If a company (say company A) do not want any association or merger with another one (say company B), then A can negotiate with B to back off and request them to sell off the shares if any they have.
If B is no mood to listen, they (B) can still go ahead with the take over and it is called a hostile take over. B's success depend upon several factors including its own management's ability, support from Bank's and financial institutions (including those owning the shares of A), how much the share holders of A resist the move and and also the degree of intervention of the respective National Governments.
For example German government try to protect Volkswagen from any take overs.
One German law introduced to protect Volkswagen has to be squashed when European Union moved against it and European court of Justice ruled against that German law which some people called as Volkswagen law.
Volkswagen law is specific to Volkswagen and is aimed to protect VW from take overs.
Under the "Volkswagen law", any share holder in VW could not excercise more than 20% of the voting rights even if there share holding is much bigger.
In 2007, European court of Justice ruled that this German law protecting Volkswagen from take overs is illegal.
Following the Order, Germany scrapped the law. But in 2008, re wrote it in a different way (don't know the legal terms) and introduced revised Volkswagen law. Now removed limits on voting rights but with a new requirement that any important decisions about the company must be passed by more than 80% majority.
The catch is a German state, Lower Saxony is holding 20.1% stake in VW and its impossible for any other share holder to get more than 80% stake.
The fight is still own with German Government and European Union. German Govt has made it very clear that they are going to aggressively defend VW law in European court of Justice.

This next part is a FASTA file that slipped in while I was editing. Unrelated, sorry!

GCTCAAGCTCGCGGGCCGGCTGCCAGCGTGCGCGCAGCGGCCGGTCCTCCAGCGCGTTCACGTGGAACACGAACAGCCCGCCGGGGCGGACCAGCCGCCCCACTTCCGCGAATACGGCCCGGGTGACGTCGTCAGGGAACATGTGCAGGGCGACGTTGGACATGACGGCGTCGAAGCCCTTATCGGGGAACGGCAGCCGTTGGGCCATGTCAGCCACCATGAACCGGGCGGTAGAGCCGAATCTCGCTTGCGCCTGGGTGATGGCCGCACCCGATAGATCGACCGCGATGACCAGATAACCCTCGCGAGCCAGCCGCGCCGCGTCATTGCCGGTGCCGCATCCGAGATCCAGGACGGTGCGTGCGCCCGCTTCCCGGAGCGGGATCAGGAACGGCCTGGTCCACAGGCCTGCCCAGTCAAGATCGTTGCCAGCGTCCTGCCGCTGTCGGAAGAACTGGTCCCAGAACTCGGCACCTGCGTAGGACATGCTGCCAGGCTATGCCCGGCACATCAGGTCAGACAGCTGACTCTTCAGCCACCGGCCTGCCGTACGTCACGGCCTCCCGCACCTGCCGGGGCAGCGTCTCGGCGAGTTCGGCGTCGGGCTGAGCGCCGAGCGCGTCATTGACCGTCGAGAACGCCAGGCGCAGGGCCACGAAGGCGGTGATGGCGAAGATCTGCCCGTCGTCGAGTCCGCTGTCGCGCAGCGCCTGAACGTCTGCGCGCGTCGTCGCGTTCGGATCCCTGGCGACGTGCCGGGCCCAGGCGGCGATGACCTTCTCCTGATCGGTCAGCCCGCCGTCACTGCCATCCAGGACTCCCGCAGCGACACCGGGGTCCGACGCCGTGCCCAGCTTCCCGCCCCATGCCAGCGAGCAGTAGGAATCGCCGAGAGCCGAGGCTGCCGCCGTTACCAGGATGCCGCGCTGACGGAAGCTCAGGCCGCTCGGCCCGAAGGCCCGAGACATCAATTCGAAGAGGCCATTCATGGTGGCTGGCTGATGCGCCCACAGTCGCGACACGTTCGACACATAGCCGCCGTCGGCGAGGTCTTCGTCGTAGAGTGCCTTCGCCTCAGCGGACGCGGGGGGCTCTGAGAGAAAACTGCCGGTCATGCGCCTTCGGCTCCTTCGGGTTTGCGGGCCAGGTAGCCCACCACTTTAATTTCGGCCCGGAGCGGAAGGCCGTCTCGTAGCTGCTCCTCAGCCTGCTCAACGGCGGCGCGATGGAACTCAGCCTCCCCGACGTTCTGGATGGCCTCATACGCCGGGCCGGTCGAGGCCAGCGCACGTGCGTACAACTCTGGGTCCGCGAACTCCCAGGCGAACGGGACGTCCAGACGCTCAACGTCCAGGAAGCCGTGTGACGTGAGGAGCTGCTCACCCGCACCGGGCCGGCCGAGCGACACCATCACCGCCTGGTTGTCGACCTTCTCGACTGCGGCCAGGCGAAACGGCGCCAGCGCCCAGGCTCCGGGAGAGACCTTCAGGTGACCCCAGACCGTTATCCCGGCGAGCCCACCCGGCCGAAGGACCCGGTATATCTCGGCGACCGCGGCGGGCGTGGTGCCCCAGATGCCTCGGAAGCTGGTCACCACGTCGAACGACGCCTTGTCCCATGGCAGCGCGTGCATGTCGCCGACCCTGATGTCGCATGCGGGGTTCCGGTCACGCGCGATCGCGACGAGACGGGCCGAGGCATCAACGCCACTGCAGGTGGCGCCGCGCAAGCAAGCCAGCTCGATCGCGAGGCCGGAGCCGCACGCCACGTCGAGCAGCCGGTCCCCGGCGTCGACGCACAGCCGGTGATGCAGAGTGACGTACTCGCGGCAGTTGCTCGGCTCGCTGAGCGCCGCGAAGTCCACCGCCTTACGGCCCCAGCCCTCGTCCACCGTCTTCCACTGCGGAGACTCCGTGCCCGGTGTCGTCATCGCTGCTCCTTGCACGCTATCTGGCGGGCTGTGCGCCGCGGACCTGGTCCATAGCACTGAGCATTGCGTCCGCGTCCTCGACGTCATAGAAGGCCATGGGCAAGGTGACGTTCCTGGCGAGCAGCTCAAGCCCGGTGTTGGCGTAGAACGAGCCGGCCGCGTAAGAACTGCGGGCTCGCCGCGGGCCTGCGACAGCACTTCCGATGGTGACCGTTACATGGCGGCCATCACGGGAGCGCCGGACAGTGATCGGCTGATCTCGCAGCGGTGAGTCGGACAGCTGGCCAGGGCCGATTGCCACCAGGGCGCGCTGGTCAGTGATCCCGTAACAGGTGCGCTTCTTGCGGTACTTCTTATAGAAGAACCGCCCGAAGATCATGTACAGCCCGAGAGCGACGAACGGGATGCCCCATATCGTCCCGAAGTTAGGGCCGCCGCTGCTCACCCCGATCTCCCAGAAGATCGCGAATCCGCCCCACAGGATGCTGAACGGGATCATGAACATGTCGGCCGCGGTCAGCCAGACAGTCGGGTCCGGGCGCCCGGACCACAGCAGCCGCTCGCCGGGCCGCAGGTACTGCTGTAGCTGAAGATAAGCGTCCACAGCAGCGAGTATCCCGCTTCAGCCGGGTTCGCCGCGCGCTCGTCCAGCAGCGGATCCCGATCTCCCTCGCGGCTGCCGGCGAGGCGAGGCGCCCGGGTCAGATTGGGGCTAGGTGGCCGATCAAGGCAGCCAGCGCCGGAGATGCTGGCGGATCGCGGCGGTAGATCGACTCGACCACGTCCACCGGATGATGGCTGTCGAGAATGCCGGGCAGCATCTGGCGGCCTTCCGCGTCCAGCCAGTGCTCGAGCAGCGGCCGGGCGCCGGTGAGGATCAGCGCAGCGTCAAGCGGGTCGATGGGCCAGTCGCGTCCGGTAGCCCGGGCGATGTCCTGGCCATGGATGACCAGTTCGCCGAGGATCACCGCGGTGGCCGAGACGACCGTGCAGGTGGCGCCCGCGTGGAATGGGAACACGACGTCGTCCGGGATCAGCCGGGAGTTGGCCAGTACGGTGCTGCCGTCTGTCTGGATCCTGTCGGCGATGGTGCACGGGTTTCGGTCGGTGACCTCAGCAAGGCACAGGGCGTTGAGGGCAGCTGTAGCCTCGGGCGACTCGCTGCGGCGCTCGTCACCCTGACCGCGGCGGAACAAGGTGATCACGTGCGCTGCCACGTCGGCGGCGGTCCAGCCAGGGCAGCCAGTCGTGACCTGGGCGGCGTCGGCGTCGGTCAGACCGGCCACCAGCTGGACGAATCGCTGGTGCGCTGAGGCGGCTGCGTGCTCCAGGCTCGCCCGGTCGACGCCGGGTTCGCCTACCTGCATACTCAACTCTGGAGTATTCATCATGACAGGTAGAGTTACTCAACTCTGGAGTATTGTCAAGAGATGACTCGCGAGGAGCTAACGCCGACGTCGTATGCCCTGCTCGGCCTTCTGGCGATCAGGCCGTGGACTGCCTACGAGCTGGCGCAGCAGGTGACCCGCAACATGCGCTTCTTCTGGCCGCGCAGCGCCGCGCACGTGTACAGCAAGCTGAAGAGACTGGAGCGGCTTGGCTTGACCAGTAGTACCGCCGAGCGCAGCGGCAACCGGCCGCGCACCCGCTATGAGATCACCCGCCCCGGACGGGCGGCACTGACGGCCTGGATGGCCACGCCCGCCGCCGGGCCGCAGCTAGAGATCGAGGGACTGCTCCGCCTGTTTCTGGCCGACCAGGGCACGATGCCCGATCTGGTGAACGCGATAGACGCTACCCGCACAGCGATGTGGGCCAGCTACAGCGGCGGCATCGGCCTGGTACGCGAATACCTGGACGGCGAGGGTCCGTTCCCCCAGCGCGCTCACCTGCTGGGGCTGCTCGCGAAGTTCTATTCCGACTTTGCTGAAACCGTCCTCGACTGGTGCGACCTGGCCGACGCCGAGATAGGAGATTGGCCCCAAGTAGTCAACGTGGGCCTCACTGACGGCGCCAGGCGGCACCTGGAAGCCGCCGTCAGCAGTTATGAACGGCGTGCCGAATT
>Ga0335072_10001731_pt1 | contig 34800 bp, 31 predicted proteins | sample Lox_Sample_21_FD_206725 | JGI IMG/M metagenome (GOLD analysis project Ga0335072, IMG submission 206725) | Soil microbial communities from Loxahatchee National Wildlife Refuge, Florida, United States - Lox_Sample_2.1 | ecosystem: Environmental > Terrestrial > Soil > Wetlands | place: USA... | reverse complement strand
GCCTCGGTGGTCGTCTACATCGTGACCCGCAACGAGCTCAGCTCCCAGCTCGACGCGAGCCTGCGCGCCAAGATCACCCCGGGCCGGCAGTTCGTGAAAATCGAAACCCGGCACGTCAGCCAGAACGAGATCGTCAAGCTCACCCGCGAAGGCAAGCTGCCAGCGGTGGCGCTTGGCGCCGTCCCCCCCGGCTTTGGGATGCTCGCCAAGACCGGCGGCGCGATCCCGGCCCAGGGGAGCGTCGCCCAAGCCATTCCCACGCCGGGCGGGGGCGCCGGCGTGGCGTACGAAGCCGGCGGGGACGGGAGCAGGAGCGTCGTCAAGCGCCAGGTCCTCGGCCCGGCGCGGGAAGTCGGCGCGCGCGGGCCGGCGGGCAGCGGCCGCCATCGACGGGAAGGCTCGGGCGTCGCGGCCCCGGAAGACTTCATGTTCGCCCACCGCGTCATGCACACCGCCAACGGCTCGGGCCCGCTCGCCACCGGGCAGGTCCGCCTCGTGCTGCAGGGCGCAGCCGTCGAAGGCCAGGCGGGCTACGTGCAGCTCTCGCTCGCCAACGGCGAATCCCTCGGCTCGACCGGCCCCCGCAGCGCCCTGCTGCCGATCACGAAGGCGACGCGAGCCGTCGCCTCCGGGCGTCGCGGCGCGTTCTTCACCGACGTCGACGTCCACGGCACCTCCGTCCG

This law was introduced when Volkswagen was privitised in 1960.
Further to satisfy your curiosity, a brief flash back:
Volkswagen was founded in 1937 by the Nazi trade union as Ordered by Adolf Hitler.
At that time, Germany had only luxury cars and common people were not able to buy a car. So Hitler ordered a project - kdf wagen. Volkswagen was one of the cars under this project.
The first Volkswagen (people's car) was designed by Ferdinand Porsche, founder of Porsche.
Hitler approved Porsche's design and first people's car was born.
During second world war, there were an estimated 15000 slaves working in VW. Company admitted this in 1998 - Not sure whether this was voluntary on the part of VW or after some survivors in filed a case in 1998 for forced labour and demanded restitution.
In 1945, US forces bombed and captured statd des KdF-Wagens (VW township) and handed over to the British.
None of the major auto companies of the world at that time (and they were in America, Britain and France) were interested to take over VW. So in 1948 VW was kept under West German control.
Mercedes was a brand in the Daimler Motoren Gesellschaft (DMG) which began to develop in 1901, after the death of its co-founder, Gottlieb Daimler. It was actually the name of a beautiful girl, the name Mercédès meaning "mercy" in Spanish. A photo of the girl and a brief history of the brand name from the Mercedes-Benz website may be found here.
And if I remember correctly, she also had three brothers, all of them being racing champions. They held various speed records exceeding 100 MPH, way back in 1910 AD.
Slightly off topic but relevant nevertheless (Jeremy Clarkson on the quality of German vs. American cars):
When Daimler-Benz merged with Chrysler, the American engineers realised after a short while that the Germans at Mercedes were paying five times more for their seats than they were. So they sent some Chrysler seats to Stuttgart saying, “Hey guys. We think you’re being overcharged.”
Having spent a few weeks examining the Chrysler seats, the Germans replied, “Nein. Ve zink it is you who are being overcharged.”